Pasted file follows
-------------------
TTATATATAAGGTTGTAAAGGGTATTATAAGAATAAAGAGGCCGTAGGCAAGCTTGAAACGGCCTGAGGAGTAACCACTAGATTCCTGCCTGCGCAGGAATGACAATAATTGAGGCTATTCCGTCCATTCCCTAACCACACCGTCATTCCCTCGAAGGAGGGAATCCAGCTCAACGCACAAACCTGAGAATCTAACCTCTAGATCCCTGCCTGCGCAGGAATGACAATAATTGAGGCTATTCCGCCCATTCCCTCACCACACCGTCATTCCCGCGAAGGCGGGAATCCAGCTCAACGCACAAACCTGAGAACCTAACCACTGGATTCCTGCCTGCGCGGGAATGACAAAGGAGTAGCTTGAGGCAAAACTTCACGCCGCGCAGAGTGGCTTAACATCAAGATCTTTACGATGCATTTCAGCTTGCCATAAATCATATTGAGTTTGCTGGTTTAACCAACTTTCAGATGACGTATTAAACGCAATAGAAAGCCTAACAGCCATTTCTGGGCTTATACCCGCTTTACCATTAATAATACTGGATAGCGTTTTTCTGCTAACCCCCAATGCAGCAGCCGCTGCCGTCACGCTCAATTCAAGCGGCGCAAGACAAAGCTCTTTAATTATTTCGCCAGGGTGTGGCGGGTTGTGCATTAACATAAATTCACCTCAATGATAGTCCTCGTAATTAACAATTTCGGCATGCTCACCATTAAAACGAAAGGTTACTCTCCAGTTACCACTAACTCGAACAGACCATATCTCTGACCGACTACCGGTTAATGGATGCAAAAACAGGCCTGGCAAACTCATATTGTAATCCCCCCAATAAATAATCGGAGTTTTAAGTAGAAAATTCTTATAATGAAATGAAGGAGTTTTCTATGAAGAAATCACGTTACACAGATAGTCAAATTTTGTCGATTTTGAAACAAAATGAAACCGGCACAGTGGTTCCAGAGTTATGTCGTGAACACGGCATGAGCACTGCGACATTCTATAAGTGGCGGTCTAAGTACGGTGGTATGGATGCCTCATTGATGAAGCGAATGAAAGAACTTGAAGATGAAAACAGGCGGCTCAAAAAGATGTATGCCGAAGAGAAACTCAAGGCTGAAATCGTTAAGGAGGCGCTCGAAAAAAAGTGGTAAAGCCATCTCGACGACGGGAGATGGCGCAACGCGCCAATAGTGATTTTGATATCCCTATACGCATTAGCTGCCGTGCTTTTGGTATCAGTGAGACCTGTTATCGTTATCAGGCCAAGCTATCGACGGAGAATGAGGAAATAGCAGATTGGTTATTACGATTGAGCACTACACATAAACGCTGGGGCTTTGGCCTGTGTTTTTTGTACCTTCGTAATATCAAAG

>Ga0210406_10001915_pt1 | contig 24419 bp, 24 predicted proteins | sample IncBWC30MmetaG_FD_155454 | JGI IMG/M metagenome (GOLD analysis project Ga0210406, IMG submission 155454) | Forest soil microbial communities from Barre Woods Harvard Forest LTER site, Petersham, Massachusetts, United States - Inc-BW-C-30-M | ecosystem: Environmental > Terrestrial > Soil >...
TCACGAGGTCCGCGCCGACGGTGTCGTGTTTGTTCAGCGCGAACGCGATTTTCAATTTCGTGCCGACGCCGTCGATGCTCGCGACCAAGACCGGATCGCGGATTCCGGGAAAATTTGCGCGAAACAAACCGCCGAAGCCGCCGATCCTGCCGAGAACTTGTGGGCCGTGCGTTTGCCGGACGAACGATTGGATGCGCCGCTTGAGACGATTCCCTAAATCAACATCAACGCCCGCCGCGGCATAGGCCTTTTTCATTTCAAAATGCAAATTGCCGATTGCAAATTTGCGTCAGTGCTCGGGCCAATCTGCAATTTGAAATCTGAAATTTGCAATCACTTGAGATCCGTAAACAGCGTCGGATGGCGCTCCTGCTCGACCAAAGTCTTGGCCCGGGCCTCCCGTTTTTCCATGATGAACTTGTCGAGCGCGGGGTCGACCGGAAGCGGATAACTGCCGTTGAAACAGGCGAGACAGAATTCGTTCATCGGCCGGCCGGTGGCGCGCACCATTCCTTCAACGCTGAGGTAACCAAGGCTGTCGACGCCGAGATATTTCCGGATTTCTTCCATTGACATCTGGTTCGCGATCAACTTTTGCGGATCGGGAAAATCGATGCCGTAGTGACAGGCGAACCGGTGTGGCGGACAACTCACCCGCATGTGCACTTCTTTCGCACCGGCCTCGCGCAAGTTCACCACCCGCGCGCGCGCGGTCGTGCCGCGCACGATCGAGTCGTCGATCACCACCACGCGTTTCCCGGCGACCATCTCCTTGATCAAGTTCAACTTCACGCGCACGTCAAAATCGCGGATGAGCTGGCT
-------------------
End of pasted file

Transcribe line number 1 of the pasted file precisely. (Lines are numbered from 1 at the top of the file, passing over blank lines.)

TTATATATAAGGTTGTAAAGGGTATTATAAGAATAAAGAGGCCGTAGGCAAGCTTGAAACGGCCTGAGGAGTAACCACTAGATTCCTGCCTGCGCAGGAATGACAATAATTGAGGCTATTCCGTCCATTCCCTAACCACACCGTCATTCCCTCGAAGGAGGGAATCCAGCTCAACGCACAAACCTGAGAATCTAACCTCTAGATCCCTGCCTGCGCAGGAATGACAATAATTGAGGCTATTCCGCCCATTCCCTCACCACACCGTCATTCCCGCGAAGGCGGGAATCCAGCTCAACGCACAAACCTGAGAACCTAACCACTGGATTCCTGCCTGCGCGGGAATGACAAAGGAGTAGCTTGAGGCAAAACTTCACGCCGCGCAGAGTGGCTTAACATCAAGATCTTTACGATGCATTTCAGCTTGCCATAAATCATATTGAGTTTGCTGGTTTAACCAACTTTCAGATGACGTATTAAACGCAATAGAAAGCCTAACAGCCATTTCTGGGCTTATACCCGCTTTACCATTAATAATACTGGATAGCGTTTTTCTGCTAACCCCCAATGCAGCAGCCGCTGCCGTCACGCTCAATTCAAGCGGCGCAAGACAAAGCTCTTTAATTATTTCGCCAGGGTGTGGCGGGTTGTGCATTAACATAAATTCACCTCAATGATAGTCCTCGTAATTAACAATTTCGGCATGCTCACCATTAAAACGAAAGGTTACTCTCCAGTTACCACTAACTCGAACAGACCATATCTCTGACCGACTACCGGTTAATGGATGCAAAAACAGGCCTGGCAAACTCATATTGTAATCCCCCCAATAAATAATCGGAGTTTTAAGTAGAAAATTCTTATAATGAAATGAAGGAGTTTTCTATGAAGAAATCACGTTACACAGATAGTCAAATTTTGTCGATTTTGAAACAAAATGAAACCGGCACAGTGGTTCCAGAGTTATGTCGTGAACACGGCATGAGCACTGCGACATTCTATAAGTGGCGGTCTAAGTACGGTGGTATGGATGCCTCATTGATGAAGCGAATGAAAGAACTTGAAGATGAAAACAGGCGGCTCAAAAAGATGTATGCCGAAGAGAAACTCAAGGCTGAAATCGTTAAGGAGGCGCTCGAAAAAAAGTGGTAAAGCCATCTCGACGACGGGAGATGGCGCAACGCGCCAATAGTGATTTTGATATCCCTATACGCATTAGCTGCCGTGCTTTTGGTATCAGTGAGACCTGTTATCGTTATCAGGCCAAGCTATCGACGGAGAATGAGGAAATAGCAGATTGGTTATTACGATTGAGCACTACACATAAACGCTGGGGCTTTGGCCTGTGTTTTTTGTACCTTCGTAATATCAAAG